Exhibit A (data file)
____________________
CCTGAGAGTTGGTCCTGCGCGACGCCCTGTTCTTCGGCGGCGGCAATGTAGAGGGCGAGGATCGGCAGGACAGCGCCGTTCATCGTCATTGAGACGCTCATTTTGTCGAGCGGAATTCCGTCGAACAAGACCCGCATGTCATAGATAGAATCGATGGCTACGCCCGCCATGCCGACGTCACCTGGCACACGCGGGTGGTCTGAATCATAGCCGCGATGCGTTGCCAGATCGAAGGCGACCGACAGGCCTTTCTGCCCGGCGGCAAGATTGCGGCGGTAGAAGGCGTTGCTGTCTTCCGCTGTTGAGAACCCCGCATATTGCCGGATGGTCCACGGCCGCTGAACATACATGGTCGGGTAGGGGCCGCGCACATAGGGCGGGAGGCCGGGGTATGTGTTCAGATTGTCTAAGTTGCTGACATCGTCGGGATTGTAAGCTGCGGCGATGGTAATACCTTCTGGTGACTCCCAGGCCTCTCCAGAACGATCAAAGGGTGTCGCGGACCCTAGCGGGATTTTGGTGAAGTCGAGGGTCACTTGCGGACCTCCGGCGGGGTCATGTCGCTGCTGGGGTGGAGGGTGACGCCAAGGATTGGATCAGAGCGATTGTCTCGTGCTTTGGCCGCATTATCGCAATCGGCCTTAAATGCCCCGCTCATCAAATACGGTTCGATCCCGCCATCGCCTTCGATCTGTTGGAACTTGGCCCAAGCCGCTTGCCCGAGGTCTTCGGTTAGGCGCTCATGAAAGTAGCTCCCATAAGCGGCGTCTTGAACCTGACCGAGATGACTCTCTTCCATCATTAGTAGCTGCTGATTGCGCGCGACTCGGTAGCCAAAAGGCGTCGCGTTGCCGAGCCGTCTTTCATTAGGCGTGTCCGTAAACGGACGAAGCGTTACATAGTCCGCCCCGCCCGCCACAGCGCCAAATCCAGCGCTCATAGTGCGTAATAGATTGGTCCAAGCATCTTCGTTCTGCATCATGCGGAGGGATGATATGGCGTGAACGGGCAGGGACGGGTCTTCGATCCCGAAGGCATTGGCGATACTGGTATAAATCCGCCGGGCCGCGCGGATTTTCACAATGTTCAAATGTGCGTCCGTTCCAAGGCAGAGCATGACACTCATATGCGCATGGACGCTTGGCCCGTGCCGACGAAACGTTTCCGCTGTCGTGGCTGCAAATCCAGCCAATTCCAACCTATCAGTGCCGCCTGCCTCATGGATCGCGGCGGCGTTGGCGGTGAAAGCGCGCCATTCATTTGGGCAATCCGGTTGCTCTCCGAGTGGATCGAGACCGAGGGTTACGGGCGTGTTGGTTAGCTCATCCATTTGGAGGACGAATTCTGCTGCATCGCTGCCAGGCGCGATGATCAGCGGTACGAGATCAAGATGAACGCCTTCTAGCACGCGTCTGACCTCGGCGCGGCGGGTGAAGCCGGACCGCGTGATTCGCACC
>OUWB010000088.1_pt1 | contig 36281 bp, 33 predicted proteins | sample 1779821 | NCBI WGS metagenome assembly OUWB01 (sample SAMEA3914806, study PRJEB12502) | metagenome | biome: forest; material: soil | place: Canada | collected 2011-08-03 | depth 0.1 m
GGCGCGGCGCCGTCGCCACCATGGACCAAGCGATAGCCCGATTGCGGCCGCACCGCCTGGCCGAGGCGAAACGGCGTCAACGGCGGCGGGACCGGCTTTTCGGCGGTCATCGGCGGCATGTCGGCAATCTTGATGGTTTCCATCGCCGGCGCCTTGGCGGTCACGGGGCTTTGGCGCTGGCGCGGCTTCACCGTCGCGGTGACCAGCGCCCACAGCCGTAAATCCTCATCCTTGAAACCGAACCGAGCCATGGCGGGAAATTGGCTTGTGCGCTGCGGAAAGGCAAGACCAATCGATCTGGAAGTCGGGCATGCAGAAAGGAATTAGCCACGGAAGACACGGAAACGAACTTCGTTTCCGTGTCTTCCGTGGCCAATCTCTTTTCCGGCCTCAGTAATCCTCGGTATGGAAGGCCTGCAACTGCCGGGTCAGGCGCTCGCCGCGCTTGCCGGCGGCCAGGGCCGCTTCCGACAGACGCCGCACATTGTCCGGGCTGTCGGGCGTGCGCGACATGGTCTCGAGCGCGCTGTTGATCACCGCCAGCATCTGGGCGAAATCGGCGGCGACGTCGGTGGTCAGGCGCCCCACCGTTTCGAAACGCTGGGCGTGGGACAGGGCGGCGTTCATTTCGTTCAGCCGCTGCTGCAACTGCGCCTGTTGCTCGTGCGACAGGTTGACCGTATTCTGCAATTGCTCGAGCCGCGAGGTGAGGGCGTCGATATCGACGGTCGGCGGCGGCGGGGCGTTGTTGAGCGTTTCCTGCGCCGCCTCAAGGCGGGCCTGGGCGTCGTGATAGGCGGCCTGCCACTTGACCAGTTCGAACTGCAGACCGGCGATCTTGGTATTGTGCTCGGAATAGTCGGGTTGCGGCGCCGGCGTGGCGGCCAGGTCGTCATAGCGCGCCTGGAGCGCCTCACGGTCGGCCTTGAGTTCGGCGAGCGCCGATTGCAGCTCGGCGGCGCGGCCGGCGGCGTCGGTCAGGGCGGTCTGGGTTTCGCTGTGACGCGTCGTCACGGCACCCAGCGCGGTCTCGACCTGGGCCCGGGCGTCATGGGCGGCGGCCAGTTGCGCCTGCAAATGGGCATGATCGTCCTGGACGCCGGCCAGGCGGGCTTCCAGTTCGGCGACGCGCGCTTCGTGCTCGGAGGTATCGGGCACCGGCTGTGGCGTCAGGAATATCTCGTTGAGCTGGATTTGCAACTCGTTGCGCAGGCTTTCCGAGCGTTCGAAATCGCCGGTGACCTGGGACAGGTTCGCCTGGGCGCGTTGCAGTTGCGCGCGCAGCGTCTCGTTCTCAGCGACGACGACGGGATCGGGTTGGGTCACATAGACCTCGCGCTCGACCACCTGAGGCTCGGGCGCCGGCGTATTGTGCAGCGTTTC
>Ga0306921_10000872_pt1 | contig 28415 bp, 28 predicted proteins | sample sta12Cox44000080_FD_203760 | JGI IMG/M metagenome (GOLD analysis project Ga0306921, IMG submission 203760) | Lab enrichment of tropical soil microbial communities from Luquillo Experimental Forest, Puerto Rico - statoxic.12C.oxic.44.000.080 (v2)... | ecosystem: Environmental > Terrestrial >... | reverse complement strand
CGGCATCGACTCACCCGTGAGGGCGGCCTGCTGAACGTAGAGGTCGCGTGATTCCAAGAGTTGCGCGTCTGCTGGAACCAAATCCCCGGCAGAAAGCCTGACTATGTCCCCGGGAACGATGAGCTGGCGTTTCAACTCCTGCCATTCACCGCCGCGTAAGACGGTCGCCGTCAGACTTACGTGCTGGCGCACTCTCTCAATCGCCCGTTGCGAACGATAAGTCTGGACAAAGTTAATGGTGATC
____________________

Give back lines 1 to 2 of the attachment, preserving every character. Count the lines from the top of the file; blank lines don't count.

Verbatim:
CCTGAGAGTTGGTCCTGCGCGACGCCCTGTTCTTCGGCGGCGGCAATGTAGAGGGCGAGGATCGGCAGGACAGCGCCGTTCATCGTCATTGAGACGCTCATTTTGTCGAGCGGAATTCCGTCGAACAAGACCCGCATGTCATAGATAGAATCGATGGCTACGCCCGCCATGCCGACGTCACCTGGCACACGCGGGTGGTCTGAATCATAGCCGCGATGCGTTGCCAGATCGAAGGCGACCGACAGGCCTTTCTGCCCGGCGGCAAGATTGCGGCGGTAGAAGGCGTTGCTGTCTTCCGCTGTTGAGAACCCCGCATATTGCCGGATGGTCCACGGCCGCTGAACATACATGGTCGGGTAGGGGCCGCGCACATAGGGCGGGAGGCCGGGGTATGTGTTCAGATTGTCTAAGTTGCTGACATCGTCGGGATTGTAAGCTGCGGCGATGGTAATACCTTCTGGTGACTCCCAGGCCTCTCCAGAACGATCAAAGGGTGTCGCGGACCCTAGCGGGATTTTGGTGAAGTCGAGGGTCACTTGCGGACCTCCGGCGGGGTCATGTCGCTGCTGGGGTGGAGGGTGACGCCAAGGATTGGATCAGAGCGATTGTCTCGTGCTTTGGCCGCATTATCGCAATCGGCCTTAAATGCCCCGCTCATCAAATACGGTTCGATCCCGCCATCGCCTTCGATCTGTTGGAACTTGGCCCAAGCCGCTTGCCCGAGGTCTTCGGTTAGGCGCTCATGAAAGTAGCTCCCATAAGCGGCGTCTTGAACCTGACCGAGATGACTCTCTTCCATCATTAGTAGCTGCTGATTGCGCGCGACTCGGTAGCCAAAAGGCGTCGCGTTGCCGAGCCGTCTTTCATTAGGCGTGTCCGTAAACGGACGAAGCGTTACATAGTCCGCCCCGCCCGCCACAGCGCCAAATCCAGCGCTCATAGTGCGTAATAGATTGGTCCAAGCATCTTCGTTCTGCATCATGCGGAGGGATGATATGGCGTGAACGGGCAGGGACGGGTCTTCGATCCCGAAGGCATTGGCGATACTGGTATAAATCCGCCGGGCCGCGCGGATTTTCACAATGTTCAAATGTGCGTCCGTTCCAAGGCAGAGCATGACACTCATATGCGCATGGACGCTTGGCCCGTGCCGACGAAACGTTTCCGCTGTCGTGGCTGCAAATCCAGCCAATTCCAACCTATCAGTGCCGCCTGCCTCATGGATCGCGGCGGCGTTGGCGGTGAAAGCGCGCCATTCATTTGGGCAATCCGGTTGCTCTCCGAGTGGATCGAGACCGAGGGTTACGGGCGTGTTGGTTAGCTCATCCATTTGGAGGACGAATTCTGCTGCATCGCTGCCAGGCGCGATGATCAGCGGTACGAGATCAAGATGAACGCCTTCTAGCACGCGTCTGACCTCGGCGCGGCGGGTGAAGCCGGACCGCGTGATTCGCACC
>OUWB010000088.1_pt1 | contig 36281 bp, 33 predicted proteins | sample 1779821 | NCBI WGS metagenome assembly OUWB01 (sample SAMEA3914806, study PRJEB12502) | metagenome | biome: forest; material: soil | place: Canada | collected 2011-08-03 | depth 0.1 m